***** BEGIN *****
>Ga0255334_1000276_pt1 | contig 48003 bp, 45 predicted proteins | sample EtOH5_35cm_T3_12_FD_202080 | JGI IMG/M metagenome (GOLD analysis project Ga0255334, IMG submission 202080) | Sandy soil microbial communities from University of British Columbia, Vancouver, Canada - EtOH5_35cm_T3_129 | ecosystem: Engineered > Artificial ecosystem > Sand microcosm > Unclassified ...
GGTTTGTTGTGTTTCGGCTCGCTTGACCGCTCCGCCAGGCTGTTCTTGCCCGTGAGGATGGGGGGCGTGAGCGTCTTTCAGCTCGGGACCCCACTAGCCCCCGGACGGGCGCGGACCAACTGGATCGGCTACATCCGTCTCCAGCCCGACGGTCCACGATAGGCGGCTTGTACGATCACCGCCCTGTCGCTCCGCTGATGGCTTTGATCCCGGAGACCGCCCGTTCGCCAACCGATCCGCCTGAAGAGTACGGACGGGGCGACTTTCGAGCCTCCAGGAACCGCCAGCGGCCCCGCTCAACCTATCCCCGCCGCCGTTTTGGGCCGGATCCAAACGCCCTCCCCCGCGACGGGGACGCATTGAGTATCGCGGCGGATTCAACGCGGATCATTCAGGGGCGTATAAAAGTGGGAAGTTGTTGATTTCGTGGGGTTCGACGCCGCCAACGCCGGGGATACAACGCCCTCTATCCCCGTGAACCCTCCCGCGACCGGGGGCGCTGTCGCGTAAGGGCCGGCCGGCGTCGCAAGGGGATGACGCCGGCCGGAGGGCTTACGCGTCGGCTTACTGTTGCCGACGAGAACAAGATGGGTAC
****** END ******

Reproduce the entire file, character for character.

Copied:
>Ga0255334_1000276_pt1 | contig 48003 bp, 45 predicted proteins | sample EtOH5_35cm_T3_12_FD_202080 | JGI IMG/M metagenome (GOLD analysis project Ga0255334, IMG submission 202080) | Sandy soil microbial communities from University of British Columbia, Vancouver, Canada - EtOH5_35cm_T3_129 | ecosystem: Engineered > Artificial ecosystem > Sand microcosm > Unclassified ...
GGTTTGTTGTGTTTCGGCTCGCTTGACCGCTCCGCCAGGCTGTTCTTGCCCGTGAGGATGGGGGGCGTGAGCGTCTTTCAGCTCGGGACCCCACTAGCCCCCGGACGGGCGCGGACCAACTGGATCGGCTACATCCGTCTCCAGCCCGACGGTCCACGATAGGCGGCTTGTACGATCACCGCCCTGTCGCTCCGCTGATGGCTTTGATCCCGGAGACCGCCCGTTCGCCAACCGATCCGCCTGAAGAGTACGGACGGGGCGACTTTCGAGCCTCCAGGAACCGCCAGCGGCCCCGCTCAACCTATCCCCGCCGCCGTTTTGGGCCGGATCCAAACGCCCTCCCCCGCGACGGGGACGCATTGAGTATCGCGGCGGATTCAACGCGGATCATTCAGGGGCGTATAAAAGTGGGAAGTTGTTGATTTCGTGGGGTTCGACGCCGCCAACGCCGGGGATACAACGCCCTCTATCCCCGTGAACCCTCCCGCGACCGGGGGCGCTGTCGCGTAAGGGCCGGCCGGCGTCGCAAGGGGATGACGCCGGCCGGAGGGCTTACGCGTCGGCTTACTGTTGCCGACGAGAACAAGATGGGTAC